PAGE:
We’re not done with the process. We’ve got to go to court and appear before a judge in some random area of Maryland. I guess Mayor Bowser will have to deal with legal risk, then once both the birthparent’s parental rights are severed, and the adoption agency/lawyer gets the paperwork in order she too will go before a judge who make her a full fledged mommy.

Welcome to the club Mayor Bowser, as a parent you will see the city in a whole new light.

Things to do before your basement floods again

Water in the basement

So there was that storm several days ago and we’re fine. After many years of getting a little to a lot of water in our basement, for a variety of reasons, we’ve learned some lessons and we’ve shared them with friends and I’ll share them with y’all.

A retired former co-worker of mine thanked me for recommending having a hand pump (go to Amazon and search “hand bilge pump”) on hand. She used it to deal with her flooded basement because the water overwhelmed her sump pump. I’ve used mine when we got a storm that took out the electricity. No electricity, no working sump pump. This didn’t do the same job as the sump pump, but helped a bad situation not be worse.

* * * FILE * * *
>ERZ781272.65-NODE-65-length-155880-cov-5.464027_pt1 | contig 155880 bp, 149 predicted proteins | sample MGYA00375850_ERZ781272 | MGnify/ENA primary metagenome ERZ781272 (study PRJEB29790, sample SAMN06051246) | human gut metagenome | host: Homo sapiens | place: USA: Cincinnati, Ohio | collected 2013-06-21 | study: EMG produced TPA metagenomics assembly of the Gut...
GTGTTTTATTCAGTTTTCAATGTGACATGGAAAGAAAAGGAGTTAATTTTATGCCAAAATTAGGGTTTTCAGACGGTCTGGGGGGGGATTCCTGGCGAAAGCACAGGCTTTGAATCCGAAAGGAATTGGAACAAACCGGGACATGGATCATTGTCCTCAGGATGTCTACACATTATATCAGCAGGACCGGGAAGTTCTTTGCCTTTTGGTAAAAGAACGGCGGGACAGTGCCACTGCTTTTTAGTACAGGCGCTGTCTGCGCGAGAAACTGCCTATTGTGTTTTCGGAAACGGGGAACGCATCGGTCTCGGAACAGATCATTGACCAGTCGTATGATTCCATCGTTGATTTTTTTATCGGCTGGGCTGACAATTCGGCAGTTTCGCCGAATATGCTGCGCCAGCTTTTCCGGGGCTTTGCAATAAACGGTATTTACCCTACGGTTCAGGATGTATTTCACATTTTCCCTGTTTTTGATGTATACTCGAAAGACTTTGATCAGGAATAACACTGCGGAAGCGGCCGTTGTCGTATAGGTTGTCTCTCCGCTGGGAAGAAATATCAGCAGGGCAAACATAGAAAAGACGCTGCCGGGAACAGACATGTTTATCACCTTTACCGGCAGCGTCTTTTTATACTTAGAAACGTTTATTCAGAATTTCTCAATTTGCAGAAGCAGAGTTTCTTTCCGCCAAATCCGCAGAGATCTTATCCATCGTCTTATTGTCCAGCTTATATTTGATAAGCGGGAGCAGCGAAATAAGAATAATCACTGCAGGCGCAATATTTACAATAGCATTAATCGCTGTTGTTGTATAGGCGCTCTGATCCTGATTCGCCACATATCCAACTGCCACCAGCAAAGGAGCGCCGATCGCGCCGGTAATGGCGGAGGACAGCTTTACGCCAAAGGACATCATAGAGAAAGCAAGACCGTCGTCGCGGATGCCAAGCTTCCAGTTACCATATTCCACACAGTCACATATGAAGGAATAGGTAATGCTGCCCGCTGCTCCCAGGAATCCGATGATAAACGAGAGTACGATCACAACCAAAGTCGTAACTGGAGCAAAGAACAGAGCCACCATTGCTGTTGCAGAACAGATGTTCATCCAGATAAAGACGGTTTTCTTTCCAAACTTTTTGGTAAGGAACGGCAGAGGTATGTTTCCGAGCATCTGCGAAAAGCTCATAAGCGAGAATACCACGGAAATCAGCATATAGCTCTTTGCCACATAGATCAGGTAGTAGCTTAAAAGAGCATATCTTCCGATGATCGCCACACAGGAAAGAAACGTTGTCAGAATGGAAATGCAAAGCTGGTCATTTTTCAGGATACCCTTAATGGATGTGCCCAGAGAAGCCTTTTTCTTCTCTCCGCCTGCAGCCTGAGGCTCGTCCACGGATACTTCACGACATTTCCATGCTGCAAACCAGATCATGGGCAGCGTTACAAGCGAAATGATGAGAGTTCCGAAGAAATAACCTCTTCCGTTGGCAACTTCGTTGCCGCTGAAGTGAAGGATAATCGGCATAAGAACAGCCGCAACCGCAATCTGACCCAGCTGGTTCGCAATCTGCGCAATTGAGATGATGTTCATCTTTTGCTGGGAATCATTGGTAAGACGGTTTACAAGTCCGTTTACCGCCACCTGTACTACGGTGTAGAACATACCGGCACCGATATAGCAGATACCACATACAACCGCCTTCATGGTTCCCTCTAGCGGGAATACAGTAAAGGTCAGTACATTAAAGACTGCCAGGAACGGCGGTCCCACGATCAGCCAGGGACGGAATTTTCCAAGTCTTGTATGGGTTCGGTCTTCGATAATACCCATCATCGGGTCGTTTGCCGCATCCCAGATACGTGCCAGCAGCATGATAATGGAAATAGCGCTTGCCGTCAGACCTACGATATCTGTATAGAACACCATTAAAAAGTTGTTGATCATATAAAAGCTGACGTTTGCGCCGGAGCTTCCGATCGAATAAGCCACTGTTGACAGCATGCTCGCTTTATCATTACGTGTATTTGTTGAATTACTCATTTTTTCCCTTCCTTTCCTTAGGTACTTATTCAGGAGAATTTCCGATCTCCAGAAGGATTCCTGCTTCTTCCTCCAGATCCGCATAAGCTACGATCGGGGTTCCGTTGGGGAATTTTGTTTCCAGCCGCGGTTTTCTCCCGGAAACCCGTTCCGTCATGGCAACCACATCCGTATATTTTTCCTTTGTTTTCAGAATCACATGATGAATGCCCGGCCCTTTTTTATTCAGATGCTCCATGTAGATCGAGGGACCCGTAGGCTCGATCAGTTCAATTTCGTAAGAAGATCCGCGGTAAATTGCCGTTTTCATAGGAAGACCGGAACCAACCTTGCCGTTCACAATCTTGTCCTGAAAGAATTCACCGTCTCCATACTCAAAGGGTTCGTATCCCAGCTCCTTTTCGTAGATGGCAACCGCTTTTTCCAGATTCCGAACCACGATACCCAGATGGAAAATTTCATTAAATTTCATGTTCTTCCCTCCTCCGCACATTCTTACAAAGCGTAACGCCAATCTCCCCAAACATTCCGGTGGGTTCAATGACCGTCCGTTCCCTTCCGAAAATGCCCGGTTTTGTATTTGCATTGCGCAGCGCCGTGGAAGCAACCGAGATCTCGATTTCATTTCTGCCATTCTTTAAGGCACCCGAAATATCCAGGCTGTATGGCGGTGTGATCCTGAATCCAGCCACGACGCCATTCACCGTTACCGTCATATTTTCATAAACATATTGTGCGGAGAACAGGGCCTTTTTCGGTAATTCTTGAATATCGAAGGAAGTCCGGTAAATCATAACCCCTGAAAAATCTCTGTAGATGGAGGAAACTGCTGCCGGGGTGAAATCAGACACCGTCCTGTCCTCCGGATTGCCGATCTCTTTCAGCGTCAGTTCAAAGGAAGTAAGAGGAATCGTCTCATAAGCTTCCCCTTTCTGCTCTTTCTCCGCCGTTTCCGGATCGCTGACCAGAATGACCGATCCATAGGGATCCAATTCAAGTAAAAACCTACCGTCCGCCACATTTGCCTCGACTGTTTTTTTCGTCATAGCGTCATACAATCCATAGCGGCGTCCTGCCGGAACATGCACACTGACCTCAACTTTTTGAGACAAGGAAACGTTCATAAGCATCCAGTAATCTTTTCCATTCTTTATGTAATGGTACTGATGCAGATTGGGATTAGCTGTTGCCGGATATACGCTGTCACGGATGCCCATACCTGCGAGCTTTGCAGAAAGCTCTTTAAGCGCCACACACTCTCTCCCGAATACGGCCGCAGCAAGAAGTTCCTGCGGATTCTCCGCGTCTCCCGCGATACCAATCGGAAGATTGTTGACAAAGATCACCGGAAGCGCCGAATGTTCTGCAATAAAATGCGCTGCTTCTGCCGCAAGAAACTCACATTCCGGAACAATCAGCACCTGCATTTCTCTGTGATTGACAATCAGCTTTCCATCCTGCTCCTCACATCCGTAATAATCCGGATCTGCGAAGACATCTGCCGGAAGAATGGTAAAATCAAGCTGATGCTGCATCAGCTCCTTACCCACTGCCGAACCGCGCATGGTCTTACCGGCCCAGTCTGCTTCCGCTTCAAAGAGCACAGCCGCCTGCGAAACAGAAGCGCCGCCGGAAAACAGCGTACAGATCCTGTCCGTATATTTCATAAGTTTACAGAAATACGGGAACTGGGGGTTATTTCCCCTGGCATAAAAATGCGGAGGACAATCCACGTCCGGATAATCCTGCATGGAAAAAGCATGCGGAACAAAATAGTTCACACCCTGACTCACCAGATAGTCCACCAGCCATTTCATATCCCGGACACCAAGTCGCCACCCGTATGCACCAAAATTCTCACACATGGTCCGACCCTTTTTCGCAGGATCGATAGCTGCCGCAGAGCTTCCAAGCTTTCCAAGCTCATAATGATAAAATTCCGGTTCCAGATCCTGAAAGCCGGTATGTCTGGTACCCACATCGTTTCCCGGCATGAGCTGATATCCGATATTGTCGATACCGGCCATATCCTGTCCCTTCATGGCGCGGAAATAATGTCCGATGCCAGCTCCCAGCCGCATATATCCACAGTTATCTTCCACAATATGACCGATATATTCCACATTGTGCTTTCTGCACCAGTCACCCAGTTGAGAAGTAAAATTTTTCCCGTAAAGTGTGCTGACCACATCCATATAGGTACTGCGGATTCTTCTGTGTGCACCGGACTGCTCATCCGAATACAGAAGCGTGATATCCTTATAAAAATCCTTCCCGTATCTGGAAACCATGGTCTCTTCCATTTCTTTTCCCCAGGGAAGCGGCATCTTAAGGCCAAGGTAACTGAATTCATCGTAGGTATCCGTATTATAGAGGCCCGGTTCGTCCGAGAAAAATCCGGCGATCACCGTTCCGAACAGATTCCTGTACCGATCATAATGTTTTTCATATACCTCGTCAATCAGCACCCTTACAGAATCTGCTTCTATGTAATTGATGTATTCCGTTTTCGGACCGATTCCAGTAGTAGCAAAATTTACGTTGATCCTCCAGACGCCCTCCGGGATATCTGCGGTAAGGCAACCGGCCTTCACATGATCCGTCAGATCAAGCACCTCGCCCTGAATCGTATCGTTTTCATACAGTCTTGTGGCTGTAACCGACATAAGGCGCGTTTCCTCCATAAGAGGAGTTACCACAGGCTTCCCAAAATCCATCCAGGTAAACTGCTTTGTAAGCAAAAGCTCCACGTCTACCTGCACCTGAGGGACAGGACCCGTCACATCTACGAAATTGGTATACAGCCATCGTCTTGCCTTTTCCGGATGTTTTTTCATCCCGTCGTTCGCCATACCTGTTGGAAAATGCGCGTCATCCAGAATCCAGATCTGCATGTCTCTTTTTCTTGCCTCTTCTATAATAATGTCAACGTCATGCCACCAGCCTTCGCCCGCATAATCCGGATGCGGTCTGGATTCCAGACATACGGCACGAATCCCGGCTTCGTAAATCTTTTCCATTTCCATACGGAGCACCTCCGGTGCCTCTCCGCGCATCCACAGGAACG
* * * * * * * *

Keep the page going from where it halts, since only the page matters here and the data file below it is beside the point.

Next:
Another thing that helps are sandbags. I once loaned some sandbags to a neighbor… who never returned them and when we got a big rainstorm, water that filled our basement well came through the door. I had loaned the neighbor bags that had hung out in front of the rarely used basement door. So after that little basement flood, we got some more sandbags and sand. So there is a decent number of sandbags at the door and sandbags near the rain gutter outlet diverting water away from the house.

As I mentioned, we’re fine. We also have a basement flood alarm, and in never went off. We got lucky. If we weren’t lucky, we would have dealt with the flood with things that we have on hand, below is a list of things to have when water gets into the basement.

  • hand pump
  • box fan
  • newspapers (and stuff to hold down the newspapers as the box fan goes)
  • dehumidifier
  • wet dry vac
  • towels
  • sandbags

If water has a bad habit of getting in your basement these are a few things to have before the water comes, because neighbors may not be able to loan you these things. It is wonderful when they can and they are not dealing with water problems in their own house.

Let’s Play Airbnb Bingo on My Block

R and 4th Townhomes
Random townhouses in Truxton

Full disclosure: I love Airbnb. I have used it when traveling and I have hosted. I have a property (not in DC) that is being used as an Airbnb.